Child's Play 3
|Child's Play 3: Look Who's Stalking|
|Directed by||Jack Bender|
|Produced by||David Kirschner & Robert Latham Brown|
|Written by||Don Mancini|
|Music by||Cory Lerios
|Cinematography||John R. Leonetti|
|Editing by||Scott Wallace
|Distributed by||Universal Pictures|
|Release date(s)||August 30, 1991|
|Running time||90 minutes|
Child's Play 3 is a 1991 horror film. It is the third installment in the Child's Play series with Brad Dourif returning as the voice of Chucky. The film became notorious in the United Kingdom when it was suggested it might have inspired the real-life murder of British child James Bulger, a suggestion rejected by officers investigating the case.
Eight years after the events of Child's Play 2, Play Pals (Good Guys) has recovered from bad publicity arising from Chucky's murder spree. The company releases a new line of Good Guy dolls and recycles Chucky's remains. However, the soul of serial killer Charles Lee Ray still inhabited the remains, and Chucky is soon revived in a new doll body. During the meeting, one of the members of the boards question about releasing the Good Guy dolls in the stores might caused problems to children; however, Mr. Sullivan tells them that Andy was a disturbed child and forgotten. Chucky is unwittingly given to Play Pals' CEO Mr. Sullivan, whom Chucky tortures and kills using various instruments. In the final moments of Mr. Sullivan's life, Mr. Sullivan is shocked and realizes that Andy was telling the truth. He then uses computer records to relocate Andy Barclay (Justin Whalin).
Still troubled by his past encounters with Chucky, sixteen-year-old Andy has been sent to Kent Military School. Colonel Cochran (Dakin Matthews), the school's commandant, begrudgingly enrolls Andy, but advises him to forget his "fantasies" about the doll. Inside the school, Andy befriends cadets Harold Aubrey Whitehurst (Dean Jacobson), Ronald Tyler (Jeremy Sylvers), and Kristin DeSilva (Perrey Reeves), for whom he develops romantic feelings. He also meets Brett C. Shelton (Travis Fine), a lieutenant colonel who routinely bullies the cadets.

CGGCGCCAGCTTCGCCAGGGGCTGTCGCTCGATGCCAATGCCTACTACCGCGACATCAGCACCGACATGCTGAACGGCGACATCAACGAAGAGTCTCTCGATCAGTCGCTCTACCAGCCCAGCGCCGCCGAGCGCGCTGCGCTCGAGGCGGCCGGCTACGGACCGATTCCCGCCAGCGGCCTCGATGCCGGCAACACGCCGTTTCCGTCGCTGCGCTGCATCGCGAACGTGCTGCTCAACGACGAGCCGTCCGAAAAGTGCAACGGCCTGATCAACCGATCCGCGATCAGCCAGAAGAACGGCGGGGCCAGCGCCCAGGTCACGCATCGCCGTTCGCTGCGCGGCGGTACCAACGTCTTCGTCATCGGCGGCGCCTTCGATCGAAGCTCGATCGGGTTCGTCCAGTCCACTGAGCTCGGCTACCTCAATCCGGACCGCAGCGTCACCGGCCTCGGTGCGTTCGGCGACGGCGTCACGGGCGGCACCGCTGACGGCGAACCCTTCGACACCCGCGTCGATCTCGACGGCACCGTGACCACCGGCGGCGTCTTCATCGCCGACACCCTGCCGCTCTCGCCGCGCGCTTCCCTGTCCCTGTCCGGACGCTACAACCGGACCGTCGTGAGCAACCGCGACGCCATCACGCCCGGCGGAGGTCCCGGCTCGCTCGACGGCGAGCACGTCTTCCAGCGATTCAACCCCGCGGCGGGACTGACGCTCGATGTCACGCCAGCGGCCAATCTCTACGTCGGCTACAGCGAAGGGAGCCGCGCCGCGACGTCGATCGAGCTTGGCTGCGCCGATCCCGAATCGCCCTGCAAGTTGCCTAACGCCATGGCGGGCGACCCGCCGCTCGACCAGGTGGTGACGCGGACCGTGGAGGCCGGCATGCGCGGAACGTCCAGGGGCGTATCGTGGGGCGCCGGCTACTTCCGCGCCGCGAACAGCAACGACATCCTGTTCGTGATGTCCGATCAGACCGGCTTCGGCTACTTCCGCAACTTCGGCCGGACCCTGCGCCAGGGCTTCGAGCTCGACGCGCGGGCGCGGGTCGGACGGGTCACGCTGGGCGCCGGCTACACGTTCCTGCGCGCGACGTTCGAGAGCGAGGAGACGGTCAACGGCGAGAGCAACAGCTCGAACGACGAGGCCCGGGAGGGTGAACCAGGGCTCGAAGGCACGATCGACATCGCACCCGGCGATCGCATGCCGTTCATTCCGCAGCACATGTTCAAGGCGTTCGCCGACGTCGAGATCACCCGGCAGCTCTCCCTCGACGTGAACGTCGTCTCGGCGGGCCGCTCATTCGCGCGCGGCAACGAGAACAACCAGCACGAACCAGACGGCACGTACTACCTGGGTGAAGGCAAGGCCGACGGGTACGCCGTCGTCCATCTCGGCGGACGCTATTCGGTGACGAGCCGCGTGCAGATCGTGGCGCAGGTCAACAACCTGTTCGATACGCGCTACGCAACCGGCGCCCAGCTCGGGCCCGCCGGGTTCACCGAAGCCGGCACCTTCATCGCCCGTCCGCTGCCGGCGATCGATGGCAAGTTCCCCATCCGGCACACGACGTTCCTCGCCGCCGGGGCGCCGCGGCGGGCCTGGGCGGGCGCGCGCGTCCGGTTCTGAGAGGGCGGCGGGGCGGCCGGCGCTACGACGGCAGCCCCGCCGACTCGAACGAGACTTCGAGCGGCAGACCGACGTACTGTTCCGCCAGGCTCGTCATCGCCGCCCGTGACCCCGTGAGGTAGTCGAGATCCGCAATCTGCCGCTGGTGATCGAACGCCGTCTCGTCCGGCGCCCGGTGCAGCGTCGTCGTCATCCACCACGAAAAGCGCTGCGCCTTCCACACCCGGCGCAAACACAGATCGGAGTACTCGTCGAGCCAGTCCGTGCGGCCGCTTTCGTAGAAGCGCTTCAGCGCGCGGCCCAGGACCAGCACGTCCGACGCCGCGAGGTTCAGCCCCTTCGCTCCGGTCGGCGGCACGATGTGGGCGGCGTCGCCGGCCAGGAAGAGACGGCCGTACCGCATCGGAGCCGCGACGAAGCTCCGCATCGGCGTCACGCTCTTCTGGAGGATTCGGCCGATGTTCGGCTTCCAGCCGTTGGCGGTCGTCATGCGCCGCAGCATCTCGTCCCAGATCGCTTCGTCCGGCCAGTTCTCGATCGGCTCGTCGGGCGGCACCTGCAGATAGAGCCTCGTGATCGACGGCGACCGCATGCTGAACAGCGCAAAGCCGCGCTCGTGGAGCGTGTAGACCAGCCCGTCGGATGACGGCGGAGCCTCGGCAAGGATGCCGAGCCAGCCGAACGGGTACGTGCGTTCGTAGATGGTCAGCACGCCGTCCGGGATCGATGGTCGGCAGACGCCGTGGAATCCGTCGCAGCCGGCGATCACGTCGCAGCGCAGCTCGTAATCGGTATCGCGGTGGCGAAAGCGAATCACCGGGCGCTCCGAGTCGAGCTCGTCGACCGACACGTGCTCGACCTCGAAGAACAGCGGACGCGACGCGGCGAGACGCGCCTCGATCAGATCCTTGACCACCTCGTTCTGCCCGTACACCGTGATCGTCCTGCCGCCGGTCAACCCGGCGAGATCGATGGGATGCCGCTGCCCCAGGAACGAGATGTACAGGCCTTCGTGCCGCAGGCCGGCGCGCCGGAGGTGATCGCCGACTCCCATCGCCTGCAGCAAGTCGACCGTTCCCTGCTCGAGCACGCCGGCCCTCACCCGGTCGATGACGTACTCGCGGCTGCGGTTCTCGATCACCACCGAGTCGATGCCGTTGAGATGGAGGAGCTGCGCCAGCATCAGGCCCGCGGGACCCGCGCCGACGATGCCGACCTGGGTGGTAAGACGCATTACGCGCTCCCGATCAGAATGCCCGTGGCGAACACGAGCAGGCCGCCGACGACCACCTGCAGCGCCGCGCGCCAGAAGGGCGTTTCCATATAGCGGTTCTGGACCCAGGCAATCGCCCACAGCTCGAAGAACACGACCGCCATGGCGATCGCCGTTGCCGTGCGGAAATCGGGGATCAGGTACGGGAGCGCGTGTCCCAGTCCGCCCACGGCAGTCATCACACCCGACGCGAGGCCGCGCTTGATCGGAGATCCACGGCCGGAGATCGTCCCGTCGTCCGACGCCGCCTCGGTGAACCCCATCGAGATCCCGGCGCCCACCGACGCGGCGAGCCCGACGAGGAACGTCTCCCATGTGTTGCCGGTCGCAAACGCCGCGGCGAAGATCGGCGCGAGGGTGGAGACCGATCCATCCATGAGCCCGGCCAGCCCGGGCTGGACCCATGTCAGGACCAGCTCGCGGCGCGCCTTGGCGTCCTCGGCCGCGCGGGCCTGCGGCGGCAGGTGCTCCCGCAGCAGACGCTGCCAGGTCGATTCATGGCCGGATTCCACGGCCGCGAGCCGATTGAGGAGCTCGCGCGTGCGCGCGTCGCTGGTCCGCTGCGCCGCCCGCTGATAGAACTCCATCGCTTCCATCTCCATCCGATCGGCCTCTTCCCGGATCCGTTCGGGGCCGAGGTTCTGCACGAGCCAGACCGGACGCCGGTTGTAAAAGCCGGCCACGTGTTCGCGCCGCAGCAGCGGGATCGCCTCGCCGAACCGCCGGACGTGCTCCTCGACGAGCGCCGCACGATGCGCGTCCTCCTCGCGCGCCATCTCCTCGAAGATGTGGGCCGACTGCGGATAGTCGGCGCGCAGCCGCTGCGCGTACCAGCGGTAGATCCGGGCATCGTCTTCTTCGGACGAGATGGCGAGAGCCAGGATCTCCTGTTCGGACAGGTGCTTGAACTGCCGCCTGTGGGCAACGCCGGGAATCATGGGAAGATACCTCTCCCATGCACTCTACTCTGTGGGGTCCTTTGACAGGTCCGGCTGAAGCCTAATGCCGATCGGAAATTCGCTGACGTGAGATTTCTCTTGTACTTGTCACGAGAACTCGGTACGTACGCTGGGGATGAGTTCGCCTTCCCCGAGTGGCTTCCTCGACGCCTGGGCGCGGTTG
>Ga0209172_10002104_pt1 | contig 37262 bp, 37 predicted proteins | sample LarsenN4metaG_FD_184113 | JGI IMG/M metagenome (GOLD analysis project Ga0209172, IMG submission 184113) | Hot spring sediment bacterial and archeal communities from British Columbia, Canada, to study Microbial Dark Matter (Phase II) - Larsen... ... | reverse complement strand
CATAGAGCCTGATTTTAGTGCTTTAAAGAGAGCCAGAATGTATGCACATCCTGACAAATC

Not long after Andy arrives, Tyler is asked to deliver a package to his room. Tyler is fascinated with Good Guy dolls after seeing an ad on the TV upon their comeback. After accidentally dropping and ripping Andy's package, he realizes that the package contains a Good Guy doll. Excited, he takes the new toy to the cellar and unwraps it. Once freed, Chucky scolds Tyler for opening the package he was supposed to give to Andy. But realizing he has a new body, he decides to tell Tyler his true identity to take over his body instead. But just as Chucky is about to possess him, they are interrupted by Cochran, who takes the doll away. Cochran throws Chucky into a garbage truck, but Chucky escapes by luring the driver into the truck's compactor and crushing him. That night, Chucky attacks Andy and tells him his plans for taking over Tyler's soul. But before Andy can attack Chucky, Shelton comes in and takes the doll from him. Andy tries to get the doll back by sneaking into Shelton's room, but Shelton catches him in the act. Upon realizing the doll has vanished, Shelton suspects it stolen and forces all the cadets to do exercises in the courtyard as punishment.
Andy tries to warn Tyler about Chucky, but is initially unheeded. At one point, Chucky lures Tyler into playing hide-and-seek in Cochran's office, where he attempts to possess the boy again. However, they are interrupted by DeSilva and, moments later, Cochran himself. When the cadets leave, Cochran is confronted by a knife-wielding Chucky. The resulting shock causes Cochran to suffer a fatal heart attack.
Despite Cochran's death, Shelton declares that the school's annual war games will proceed as planned. However, Chucky secretly replaces the paint bullets of the red team with live ammunition. When the simulation begins, Chucky accosts Tyler, then threatens the boy when he refuses to take part. Tyler stabs Chucky with a pocket knife and flees, trying to find Andy. Chucky then attacks DeSilva and holds her hostage, attempting to lure the teams into fighting each other to save her. Chucky forces Andy to exchange DeSilva for Tyler.
Suddenly, the red team descends upon the area and obliviously opens fire with their live rounds. Shelton is killed in the crossfire. Amidst the chaos, Tyler makes a quick getaway, but before giving chase, Chucky tosses a live grenade at the quarreling cadets. Recognizing the danger, Whitehurst bravely leaps on top of the grenade and sacrifices himself to save the others leaving Ivers crying because of his death. With no time to mourn his friend, Andy heads off in pursuit of Chucky, with DeSilva close behind.